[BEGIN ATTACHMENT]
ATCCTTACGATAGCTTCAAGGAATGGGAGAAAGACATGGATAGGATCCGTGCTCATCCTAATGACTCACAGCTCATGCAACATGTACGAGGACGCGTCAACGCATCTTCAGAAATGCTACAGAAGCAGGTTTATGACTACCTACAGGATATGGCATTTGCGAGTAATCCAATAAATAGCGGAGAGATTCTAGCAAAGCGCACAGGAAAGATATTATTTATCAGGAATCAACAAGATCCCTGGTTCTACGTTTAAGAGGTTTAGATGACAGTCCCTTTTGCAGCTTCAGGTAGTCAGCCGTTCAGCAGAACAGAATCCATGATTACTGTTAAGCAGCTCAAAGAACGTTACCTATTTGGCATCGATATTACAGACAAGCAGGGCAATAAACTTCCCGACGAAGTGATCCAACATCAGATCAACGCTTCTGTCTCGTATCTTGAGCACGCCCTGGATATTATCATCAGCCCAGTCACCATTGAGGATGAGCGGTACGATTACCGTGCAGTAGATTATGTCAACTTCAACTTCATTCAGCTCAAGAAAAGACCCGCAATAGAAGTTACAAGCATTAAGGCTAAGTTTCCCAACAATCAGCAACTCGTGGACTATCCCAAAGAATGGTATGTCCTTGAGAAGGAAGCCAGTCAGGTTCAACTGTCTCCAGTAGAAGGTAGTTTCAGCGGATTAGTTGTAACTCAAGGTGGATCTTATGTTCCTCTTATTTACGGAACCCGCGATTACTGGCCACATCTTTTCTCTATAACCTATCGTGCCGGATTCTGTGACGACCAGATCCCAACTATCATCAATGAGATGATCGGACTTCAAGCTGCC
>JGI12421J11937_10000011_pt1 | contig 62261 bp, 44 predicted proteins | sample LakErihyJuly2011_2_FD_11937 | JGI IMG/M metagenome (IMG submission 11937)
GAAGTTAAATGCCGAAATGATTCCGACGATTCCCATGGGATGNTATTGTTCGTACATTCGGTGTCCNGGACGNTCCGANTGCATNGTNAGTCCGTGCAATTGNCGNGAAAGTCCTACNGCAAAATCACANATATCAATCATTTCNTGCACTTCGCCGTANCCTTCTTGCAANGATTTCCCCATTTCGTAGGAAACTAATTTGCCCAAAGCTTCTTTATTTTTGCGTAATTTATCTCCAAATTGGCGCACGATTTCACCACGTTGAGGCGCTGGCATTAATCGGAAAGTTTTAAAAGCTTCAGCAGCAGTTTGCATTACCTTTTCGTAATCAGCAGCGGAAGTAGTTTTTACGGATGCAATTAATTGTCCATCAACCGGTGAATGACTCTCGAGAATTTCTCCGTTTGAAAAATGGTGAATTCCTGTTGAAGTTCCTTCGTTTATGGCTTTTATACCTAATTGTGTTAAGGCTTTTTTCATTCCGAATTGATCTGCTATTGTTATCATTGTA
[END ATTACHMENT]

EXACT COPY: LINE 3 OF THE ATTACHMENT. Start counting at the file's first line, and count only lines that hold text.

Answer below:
GAAGTTAAATGCCGAAATGATTCCGACGATTCCCATGGGATGNTATTGTTCGTACATTCGGTGTCCNGGACGNTCCGANTGCATNGTNAGTCCGTGCAATTGNCGNGAAAGTCCTACNGCAAAATCACANATATCAATCATTTCNTGCACTTCGCCGTANCCTTCTTGCAANGATTTCCCCATTTCGTAGGAAACTAATTTGCCCAAAGCTTCTTTATTTTTGCGTAATTTATCTCCAAATTGGCGCACGATTTCACCACGTTGAGGCGCTGGCATTAATCGGAAAGTTTTAAAAGCTTCAGCAGCAGTTTGCATTACCTTTTCGTAATCAGCAGCGGAAGTAGTTTTTACGGATGCAATTAATTGTCCATCAACCGGTGAATGACTCTCGAGAATTTCTCCGTTTGAAAAATGGTGAATTCCTGTTGAAGTTCCTTCGTTTATGGCTTTTATACCTAATTGTGTTAAGGCTTTTTTCATTCCGAATTGATCTGCTATTGTTATCATTGTA